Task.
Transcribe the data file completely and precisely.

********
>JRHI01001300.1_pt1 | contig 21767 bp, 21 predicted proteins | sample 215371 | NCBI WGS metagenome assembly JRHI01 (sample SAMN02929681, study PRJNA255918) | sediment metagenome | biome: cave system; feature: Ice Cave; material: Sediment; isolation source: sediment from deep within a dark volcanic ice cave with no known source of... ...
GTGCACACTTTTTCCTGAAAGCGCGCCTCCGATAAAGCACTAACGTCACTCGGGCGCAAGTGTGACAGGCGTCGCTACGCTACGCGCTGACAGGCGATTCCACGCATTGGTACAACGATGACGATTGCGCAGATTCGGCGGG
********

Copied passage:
>JRHI01001300.1_pt1 | contig 21767 bp, 21 predicted proteins | sample 215371 | NCBI WGS metagenome assembly JRHI01 (sample SAMN02929681, study PRJNA255918) | sediment metagenome | biome: cave system; feature: Ice Cave; material: Sediment; isolation source: sediment from deep within a dark volcanic ice cave with no known source of... ...
GTGCACACTTTTTCCTGAAAGCGCGCCTCCGATAAAGCACTAACGTCACTCGGGCGCAAGTGTGACAGGCGTCGCTACGCTACGCGCTGACAGGCGATTCCACGCATTGGTACAACGATGACGATTGCGCAGATTCGGCGGG